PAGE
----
DRUG INTERACTIONS: Drug interactions may change how your medications work or increase your risk for serious side effects. This document does not contain all possible drug interactions. Keep a list of all the products you use (including prescription/nonprescription drugs and herbal products) and share it with your doctor and pharmacist. Do not start, stop, or change the dosage of any medicines without your doctor's approval.Some products that may interact with this drug include: gonadorelin.This medication may interfere with certain laboratory tests (including luteinizing hormone-LH/follicle stimulating hormone-FSH levels), possibly causing false test results. Make sure laboratory personnel and all your doctors know you use this drug.
OVERDOSE: If overdose is suspected, contact a poison control center or emergency room immediately. US residents can call their local poison control center at 1-800-222-1222. Canada residents can call a provincial poison control center.
STORAGE: Store the vials of powder at room temperature between 59-86 degrees F (15-30 degrees C) away from light and moisture. Store the mixed medication in the refrigerator between 36-46 degrees F (2-8 degrees C). Write the date when the medication was mixed on the vial. The mixed medication must be used within 1 to 2 months, depending on the product. Check the product package for the storage time for your product. Keep all medicines away from children and pets.Do not flush medications down the toilet or pour them into a drain unless instructed to do so. Properly discard this product when it is expired or no longer needed. Consult your pharmacist or local waste disposal company for more details about how to safely discard your product.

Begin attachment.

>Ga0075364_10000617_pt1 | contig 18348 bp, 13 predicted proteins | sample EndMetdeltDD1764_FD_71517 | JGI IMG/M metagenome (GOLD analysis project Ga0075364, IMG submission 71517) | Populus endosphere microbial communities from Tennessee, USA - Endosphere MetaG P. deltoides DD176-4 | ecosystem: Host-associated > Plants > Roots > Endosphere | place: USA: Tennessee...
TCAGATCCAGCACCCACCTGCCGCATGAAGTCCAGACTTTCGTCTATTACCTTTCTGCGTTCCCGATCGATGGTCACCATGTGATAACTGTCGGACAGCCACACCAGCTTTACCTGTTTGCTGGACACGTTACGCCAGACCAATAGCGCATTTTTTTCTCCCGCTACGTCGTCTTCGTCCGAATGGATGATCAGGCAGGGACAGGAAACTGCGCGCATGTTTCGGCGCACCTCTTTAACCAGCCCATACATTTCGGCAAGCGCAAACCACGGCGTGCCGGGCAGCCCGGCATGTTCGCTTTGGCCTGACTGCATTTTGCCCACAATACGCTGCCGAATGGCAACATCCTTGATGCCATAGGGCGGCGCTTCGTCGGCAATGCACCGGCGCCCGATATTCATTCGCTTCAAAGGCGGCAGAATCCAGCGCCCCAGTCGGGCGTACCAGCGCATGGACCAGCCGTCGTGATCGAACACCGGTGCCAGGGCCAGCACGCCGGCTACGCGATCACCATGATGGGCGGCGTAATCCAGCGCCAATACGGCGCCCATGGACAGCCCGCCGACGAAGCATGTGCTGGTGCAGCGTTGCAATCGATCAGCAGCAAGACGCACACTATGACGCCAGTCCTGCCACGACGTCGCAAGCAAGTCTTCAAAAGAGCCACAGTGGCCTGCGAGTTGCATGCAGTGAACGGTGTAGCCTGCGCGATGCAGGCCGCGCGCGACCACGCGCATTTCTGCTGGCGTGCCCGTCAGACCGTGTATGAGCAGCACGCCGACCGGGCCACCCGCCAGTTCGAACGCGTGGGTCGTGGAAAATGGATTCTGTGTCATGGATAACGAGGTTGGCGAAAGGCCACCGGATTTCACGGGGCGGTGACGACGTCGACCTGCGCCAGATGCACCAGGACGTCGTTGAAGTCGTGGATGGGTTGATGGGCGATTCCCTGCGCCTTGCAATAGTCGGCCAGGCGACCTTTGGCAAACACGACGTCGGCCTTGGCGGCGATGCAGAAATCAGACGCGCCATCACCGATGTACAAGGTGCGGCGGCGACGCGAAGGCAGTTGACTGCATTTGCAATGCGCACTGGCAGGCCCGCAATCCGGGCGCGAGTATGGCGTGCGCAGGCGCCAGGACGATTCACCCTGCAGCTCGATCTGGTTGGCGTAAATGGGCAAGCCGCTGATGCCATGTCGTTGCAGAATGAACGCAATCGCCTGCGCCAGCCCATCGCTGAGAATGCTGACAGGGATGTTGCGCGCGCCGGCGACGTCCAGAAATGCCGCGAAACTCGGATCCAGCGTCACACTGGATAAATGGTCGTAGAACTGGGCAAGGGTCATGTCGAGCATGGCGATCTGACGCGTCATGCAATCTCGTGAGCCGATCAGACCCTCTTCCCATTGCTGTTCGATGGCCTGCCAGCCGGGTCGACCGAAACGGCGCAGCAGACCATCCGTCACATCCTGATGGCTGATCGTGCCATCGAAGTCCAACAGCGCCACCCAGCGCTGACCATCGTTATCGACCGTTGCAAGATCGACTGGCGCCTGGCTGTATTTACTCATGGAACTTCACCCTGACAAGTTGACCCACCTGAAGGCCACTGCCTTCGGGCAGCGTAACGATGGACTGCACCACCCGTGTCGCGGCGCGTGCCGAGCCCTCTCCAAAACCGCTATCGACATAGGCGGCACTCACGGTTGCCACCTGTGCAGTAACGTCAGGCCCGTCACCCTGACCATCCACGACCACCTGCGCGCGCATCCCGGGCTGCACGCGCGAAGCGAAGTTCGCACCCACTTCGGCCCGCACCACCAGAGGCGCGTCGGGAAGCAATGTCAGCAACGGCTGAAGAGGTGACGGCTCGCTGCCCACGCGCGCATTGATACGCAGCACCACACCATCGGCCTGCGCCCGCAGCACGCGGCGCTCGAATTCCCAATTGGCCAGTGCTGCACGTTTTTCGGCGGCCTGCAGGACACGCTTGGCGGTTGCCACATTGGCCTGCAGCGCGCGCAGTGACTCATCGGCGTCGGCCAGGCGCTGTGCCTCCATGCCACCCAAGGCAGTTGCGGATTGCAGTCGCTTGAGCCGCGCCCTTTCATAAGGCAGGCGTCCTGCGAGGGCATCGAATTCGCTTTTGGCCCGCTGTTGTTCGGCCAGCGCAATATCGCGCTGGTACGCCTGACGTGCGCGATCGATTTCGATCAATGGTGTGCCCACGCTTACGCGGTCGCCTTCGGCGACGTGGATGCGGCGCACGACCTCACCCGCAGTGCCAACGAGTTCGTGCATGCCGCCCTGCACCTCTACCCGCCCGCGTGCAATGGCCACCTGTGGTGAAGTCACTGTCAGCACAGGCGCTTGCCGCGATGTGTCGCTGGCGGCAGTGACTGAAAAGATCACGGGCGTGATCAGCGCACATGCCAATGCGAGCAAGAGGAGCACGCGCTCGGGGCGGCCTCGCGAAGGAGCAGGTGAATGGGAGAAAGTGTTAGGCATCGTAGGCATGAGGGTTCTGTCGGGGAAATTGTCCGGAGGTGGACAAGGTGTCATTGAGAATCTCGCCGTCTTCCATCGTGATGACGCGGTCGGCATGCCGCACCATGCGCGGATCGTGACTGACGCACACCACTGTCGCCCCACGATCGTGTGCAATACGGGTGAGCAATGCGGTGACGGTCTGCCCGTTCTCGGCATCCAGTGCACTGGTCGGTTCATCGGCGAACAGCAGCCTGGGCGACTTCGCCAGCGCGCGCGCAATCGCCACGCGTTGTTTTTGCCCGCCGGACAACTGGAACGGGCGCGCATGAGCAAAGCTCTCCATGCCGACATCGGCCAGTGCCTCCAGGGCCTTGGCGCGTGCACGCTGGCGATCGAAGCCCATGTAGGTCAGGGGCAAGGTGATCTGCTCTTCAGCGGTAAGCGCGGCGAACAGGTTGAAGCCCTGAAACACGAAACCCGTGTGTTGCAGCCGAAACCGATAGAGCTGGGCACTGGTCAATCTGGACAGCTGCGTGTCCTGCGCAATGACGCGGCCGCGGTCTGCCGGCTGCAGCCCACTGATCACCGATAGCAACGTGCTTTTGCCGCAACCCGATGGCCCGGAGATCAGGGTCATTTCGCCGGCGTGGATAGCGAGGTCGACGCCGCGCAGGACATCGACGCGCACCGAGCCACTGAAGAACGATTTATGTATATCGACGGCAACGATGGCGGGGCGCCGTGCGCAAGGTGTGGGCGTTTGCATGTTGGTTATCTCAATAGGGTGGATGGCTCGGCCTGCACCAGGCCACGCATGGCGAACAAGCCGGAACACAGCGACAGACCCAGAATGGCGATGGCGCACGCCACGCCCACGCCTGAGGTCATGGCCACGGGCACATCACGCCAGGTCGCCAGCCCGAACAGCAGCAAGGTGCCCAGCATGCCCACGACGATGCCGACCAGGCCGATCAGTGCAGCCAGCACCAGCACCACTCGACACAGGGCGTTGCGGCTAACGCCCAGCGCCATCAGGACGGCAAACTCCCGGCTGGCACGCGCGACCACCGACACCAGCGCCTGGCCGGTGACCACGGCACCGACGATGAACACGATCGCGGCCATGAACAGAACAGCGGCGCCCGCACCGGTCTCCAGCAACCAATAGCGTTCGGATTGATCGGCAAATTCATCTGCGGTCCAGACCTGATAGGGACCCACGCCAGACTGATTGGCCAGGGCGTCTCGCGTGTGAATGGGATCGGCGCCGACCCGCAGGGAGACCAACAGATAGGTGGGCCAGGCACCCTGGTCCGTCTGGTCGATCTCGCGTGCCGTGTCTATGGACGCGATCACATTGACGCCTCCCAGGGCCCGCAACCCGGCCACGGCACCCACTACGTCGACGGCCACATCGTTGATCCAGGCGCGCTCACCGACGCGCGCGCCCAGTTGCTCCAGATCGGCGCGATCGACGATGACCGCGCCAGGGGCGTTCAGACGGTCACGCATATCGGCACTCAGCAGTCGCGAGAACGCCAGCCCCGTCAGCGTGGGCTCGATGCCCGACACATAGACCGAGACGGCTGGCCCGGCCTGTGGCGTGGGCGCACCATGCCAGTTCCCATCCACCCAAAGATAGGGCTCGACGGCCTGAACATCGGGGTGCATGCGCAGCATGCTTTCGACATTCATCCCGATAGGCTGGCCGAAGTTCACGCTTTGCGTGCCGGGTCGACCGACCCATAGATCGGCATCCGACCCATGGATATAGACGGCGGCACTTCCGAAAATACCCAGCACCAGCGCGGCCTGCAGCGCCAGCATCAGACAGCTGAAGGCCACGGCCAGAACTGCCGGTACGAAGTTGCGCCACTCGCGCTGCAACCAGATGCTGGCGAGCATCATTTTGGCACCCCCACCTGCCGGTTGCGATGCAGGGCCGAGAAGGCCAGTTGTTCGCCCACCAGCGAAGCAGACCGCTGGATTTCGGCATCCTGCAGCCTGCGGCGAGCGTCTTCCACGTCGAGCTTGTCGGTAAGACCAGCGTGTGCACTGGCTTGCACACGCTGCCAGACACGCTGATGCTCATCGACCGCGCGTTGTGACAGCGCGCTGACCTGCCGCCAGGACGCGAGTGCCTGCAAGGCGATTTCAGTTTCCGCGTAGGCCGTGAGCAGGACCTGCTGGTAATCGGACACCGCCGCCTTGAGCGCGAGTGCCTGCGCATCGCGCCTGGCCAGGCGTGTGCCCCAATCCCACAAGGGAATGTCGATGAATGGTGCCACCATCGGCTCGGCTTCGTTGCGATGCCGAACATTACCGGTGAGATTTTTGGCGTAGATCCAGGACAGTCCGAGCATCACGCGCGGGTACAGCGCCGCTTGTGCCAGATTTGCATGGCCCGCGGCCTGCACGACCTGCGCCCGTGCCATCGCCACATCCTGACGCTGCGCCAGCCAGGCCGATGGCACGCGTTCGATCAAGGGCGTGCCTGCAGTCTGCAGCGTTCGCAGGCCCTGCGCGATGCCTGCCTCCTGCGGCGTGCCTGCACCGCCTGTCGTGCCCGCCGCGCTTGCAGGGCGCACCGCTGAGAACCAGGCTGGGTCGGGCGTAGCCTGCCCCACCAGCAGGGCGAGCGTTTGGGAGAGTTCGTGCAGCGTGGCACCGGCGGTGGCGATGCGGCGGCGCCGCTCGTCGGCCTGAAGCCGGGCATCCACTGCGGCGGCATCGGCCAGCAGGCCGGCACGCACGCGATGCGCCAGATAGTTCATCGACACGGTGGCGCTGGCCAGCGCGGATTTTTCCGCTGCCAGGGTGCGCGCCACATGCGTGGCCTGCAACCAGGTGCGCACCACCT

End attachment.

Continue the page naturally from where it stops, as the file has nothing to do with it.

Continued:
Information last revised March 2013. Copyright(c) 2013 First Databank, Inc.
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Related Disease Conditions
Testicular pain, or pain in the testicle or testicles are caused by a variety of diseases or conditions such as testicular trauma, testicular torsion, varicoceles, testicular cancer, epididymitis caused by infections such as STDs, and orchitis. Common symptoms of pain in the testicle or testicles are abdominal pain, urinary pain or incontinence, fever, nausea, vomiting, and pain in the scrotum or testicle. Treatment depends on the cause of the testicular pain or pain in the testicles.
Getting Pregnant (Tips for Trying to Conceive)
Trying to get conceive, or become pregnant can be challenging, frustrating, and an emotional rollercoaster for some couples. A couple can chart their progress, which may ultimately lead to a successful healthy pregnancy, or, when necessary, lead to discussions with a fertility specialist. If you're a woman, be aware of your menstrual cycle, and you can track when you are fertile during the month using the: Basal body temperature method Calendar method Ovulation method (cervical mucus) About 10% of women in the US have problems getting pregnant, or carrying a pregnancy full term. Both men and women can have fertility problems. In fact, men and women each contribute about 1/3 when it comes to fertility problems. The other 1/3 are caused by a mixture of problems with both men and women or other problems that aren't identifiable.
Infertility is the diminished ability to conceive a child. Infertility can be a problem with both men and women. Infertility in men can be caused by medical conditions, unhealthy habits, and toxins from the environment. Infertility in women can be caused by problems with ovarian function, the Fallopian tubes, or the physical characteristics of the uterus. Methods of conceiving for couples that cannot conceive include intrauterine inseminations (IUIs) or in vitro fertilization (IVF), specific drugs, assisted reproductive technology (ART), surgery, and gestational carrier.
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You are encouraged to report negative side effects of prescription drugs to the FDA. Visit the FDA MedWatch website or call 1-800-FDA-1088.